The Westlander

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The Westlander
The-westlander.png
Overview
Service type Passenger train
Status Operational
First service August 1954
Current operator(s) Queensland Rail
Route
Start Brisbane
End Charleville
Distance travelled 740 km (460 mi)
Average journey time 17 hours
Service frequency 2 x per week
The Westlander
Brisbane
Corinda
Ipswich
Rosewood
Laidley
Gatton
Helidon
Toowoomba
Oakey
Dalby
Chinchilla
Miles
Yuleba
Wallumbilla
Roma
Mitchell
Morven
Charleville

The Westlander is an Australian passenger train operated by Queensland Rail on the Main and Western lines between Brisbane and the outback town of Charleville.

Background[edit]

In the 1888 timetable the train from Brisbane to Roma was officially called the Western Mail, with some runs extended through to Morven. With the opening of the line from Morven to Charleville on 1 March 1888 the train was again extended.[1]

Victorian Railways introduced air-conditioned trains in 1935, and Queensland Rail decided to follow suit in the late 1940s. Steel carriages were designed to travel to all parts of the system, meaning a maximum axle load of 9 tons, which was a challenge for the dining cars. New features included showers in the sleeping cars, roomettes in first class and head end power cars, especially necessary where trains may be delayed by floods or other events, as was often the case.

History[edit]

The Westlander was introduced in August 1954, replacing the Western Mail and its wooden carriages with the present Commonwealth Engineering, Rocklea steel air-conditioned carriages. The route from Brisbane to Cunnamulla was 973 kilometres (605 mi), with a connecting service to Quilpie from Charleville, 777 kilometres (483 mi) from Brisbane.[2] Initially the Quilpie connecting train was not air-conditioned, so in 1967 a generator was fitted to an insulated van to provide power for an air-conditioned sitting car and mechanical refrigeration for the van to provide this comfort on the Quilpie service.

Later the Westlander was divided at Charleville, the service to Quilpie being nicknamed the Flying Flea and consisted of two passenger carriages, a guards van and power van. In August 1994 the service was cut back to Charlevile.[3]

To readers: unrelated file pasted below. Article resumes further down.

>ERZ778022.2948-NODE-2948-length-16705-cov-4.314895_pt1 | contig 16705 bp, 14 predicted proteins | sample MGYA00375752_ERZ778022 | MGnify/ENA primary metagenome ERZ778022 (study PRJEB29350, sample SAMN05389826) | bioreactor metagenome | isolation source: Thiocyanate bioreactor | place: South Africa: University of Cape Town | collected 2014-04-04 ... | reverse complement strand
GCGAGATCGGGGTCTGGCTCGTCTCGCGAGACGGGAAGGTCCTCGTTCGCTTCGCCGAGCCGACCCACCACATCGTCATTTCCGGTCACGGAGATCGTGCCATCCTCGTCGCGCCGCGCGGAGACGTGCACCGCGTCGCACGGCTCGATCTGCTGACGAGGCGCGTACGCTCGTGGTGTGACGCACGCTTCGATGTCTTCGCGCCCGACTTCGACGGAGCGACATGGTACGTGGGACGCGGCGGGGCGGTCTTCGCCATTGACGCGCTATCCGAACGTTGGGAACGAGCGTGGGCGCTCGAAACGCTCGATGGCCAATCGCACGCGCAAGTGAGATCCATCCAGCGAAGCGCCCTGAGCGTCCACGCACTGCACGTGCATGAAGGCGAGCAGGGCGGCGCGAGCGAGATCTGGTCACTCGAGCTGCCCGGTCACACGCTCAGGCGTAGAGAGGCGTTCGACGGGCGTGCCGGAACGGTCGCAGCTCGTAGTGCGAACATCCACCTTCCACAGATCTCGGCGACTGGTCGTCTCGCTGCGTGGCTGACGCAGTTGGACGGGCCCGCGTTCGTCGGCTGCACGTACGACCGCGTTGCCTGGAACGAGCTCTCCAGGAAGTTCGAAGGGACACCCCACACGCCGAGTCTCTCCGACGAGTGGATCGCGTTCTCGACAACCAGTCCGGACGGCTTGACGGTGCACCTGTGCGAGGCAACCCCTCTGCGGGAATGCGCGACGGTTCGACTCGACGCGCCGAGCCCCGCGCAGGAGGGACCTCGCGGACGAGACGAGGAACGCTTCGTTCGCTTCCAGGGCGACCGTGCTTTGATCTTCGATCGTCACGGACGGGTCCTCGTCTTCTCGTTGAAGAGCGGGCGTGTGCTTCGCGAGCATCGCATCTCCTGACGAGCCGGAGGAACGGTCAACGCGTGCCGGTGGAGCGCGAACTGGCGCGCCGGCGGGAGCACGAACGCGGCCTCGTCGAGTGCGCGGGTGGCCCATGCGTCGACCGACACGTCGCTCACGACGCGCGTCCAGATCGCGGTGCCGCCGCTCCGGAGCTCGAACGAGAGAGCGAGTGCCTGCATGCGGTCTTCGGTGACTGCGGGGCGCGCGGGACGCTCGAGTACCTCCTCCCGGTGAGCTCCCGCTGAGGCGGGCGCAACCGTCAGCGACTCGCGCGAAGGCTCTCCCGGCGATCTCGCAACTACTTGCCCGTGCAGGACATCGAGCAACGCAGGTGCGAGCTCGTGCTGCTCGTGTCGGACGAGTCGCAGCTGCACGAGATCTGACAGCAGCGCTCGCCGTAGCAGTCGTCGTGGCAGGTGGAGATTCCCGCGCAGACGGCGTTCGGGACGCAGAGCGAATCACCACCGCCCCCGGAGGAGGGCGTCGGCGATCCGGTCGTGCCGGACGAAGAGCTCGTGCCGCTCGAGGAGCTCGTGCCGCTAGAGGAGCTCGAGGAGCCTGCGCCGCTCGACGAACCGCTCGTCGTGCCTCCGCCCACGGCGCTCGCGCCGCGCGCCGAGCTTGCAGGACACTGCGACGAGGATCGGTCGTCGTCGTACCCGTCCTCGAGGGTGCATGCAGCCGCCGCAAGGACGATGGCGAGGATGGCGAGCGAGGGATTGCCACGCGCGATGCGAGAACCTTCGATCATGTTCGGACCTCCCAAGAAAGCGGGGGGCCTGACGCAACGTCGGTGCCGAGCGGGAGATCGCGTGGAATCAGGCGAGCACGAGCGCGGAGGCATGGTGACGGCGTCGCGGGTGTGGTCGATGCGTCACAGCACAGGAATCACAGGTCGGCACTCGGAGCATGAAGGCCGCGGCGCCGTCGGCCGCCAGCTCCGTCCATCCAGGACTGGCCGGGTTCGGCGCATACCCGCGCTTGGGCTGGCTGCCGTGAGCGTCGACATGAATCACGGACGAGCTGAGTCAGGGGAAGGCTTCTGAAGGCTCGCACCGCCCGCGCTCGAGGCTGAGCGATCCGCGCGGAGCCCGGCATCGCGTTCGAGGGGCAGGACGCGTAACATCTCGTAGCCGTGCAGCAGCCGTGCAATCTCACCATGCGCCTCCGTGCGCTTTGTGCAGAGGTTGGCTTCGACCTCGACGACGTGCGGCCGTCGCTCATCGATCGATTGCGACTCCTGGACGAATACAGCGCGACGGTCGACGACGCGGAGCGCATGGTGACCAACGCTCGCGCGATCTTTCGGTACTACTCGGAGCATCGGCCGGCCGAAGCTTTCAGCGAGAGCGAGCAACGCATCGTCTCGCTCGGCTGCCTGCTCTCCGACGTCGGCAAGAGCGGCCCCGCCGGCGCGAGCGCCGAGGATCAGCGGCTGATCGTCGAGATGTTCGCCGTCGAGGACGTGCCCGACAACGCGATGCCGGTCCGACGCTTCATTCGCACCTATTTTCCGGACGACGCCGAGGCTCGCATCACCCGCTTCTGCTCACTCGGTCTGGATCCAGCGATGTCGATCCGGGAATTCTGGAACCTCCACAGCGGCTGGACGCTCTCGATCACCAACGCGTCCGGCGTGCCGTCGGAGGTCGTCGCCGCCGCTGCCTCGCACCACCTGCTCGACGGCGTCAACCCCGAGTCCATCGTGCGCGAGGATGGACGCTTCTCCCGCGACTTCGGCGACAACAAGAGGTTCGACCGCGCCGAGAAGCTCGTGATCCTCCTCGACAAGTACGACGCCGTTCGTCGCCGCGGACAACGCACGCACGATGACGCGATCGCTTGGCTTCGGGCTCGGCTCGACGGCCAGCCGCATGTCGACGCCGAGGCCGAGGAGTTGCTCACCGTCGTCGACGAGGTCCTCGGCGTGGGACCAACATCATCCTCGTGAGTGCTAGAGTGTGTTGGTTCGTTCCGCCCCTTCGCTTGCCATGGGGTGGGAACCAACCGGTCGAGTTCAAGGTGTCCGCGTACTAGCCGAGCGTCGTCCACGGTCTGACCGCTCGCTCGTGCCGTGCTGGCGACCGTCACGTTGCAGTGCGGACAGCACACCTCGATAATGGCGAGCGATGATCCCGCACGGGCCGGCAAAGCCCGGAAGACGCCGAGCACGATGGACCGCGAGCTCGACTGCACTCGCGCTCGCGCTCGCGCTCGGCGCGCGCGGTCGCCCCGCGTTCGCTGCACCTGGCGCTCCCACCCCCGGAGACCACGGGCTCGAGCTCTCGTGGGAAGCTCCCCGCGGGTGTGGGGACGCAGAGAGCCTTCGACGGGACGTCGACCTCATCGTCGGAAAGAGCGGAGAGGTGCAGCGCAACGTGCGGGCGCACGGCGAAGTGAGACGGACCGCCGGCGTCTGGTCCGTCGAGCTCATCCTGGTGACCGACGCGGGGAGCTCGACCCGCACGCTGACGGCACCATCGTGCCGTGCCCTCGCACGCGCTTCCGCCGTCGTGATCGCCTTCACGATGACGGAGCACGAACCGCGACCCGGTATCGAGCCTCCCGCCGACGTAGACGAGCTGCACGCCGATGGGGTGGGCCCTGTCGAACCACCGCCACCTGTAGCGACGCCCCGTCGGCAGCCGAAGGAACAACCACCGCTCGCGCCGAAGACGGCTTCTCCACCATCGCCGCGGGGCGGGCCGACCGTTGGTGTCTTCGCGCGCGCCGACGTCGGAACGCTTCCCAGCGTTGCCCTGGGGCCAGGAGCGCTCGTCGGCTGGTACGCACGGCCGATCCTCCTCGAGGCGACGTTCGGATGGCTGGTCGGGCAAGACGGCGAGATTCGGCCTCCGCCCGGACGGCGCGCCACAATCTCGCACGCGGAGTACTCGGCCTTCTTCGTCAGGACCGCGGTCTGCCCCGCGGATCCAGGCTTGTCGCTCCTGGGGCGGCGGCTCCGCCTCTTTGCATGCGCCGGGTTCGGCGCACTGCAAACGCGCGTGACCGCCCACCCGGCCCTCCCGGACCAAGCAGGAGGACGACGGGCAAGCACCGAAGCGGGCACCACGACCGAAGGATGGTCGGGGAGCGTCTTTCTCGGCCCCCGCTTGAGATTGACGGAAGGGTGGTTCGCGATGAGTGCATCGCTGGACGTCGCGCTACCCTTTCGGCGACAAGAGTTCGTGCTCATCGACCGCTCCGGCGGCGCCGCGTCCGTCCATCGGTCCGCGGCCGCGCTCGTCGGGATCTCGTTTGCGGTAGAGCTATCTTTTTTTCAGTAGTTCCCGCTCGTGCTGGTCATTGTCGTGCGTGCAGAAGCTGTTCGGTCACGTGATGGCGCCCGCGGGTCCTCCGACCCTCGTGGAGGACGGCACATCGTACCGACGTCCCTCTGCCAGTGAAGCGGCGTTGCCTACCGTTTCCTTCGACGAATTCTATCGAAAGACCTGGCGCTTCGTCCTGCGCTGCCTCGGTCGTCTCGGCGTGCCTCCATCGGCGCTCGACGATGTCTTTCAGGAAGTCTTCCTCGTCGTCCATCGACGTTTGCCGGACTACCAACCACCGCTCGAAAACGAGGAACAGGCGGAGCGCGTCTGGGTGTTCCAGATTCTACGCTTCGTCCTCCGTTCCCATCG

The return service departed Cunnamulla at 09:00 arriving in Brisbane at lunchtime the next day. Even with the line speed from Cunnamulla being 30 km/h (19 mph), the train was still preferred by many due to the lack of quality roads at the time.[2] By 1957 freight wagons were also attached to the train, including louvred steel QRX and QLX-T wagons, and MPR refrigerated wagons. Up to 16 vehicles could make up the train.[2] Passenger services beyond Charleville to Cunnamulla and Quilpie were withdrawn in 1994.[1]

Today[edit]

Today the train runs twice weekly to Charleville with a journey time of 17 hours. Connecting coach services operate to Cunnamulla and Quilpie.[4]

The dining and sleeping cars were withdrawn from 1 January 2015, with catering now provided by at seat snack packs delivered at meal times.[5][6]

Subsidy levels[edit]

In 2016, the service was estimated to have carried 3,677 people in the previous financial year, with the effective subsidy paid by the Queensland State Government for each passenger amounting to an estimated $4,007 (total subsidy $14.7m) [7]

References[edit]

  1. ^ a b "About Traveltrain - History". www.traveltrain.com.au. Archived from the original on 7 Sep 2008. Retrieved 2008-08-30. 
  2. ^ a b c Robin Bromby (2004). The Railway Age in Australia. Lothian Press. p. 97. ISBN 0-7344-0715-7. 
  3. ^ "QR's Westlander Service Truncated" Railway Digest September 1994 page 14
  4. ^ Westlander timeable Archived 11 March 2015 at the Wayback Machine. Queensland Rail 1 January 2015
  5. ^ The Westlander Factsheet Queensland Rail
  6. ^ "Westlander and Inlander to lose sleeping and dining cars this month" Railway Digest January 2015 page 16
  7. ^ http://www.abc.net.au/news/2016-07-28/rural-passenger-train-travel-westlander-inlander-subsidies/7667352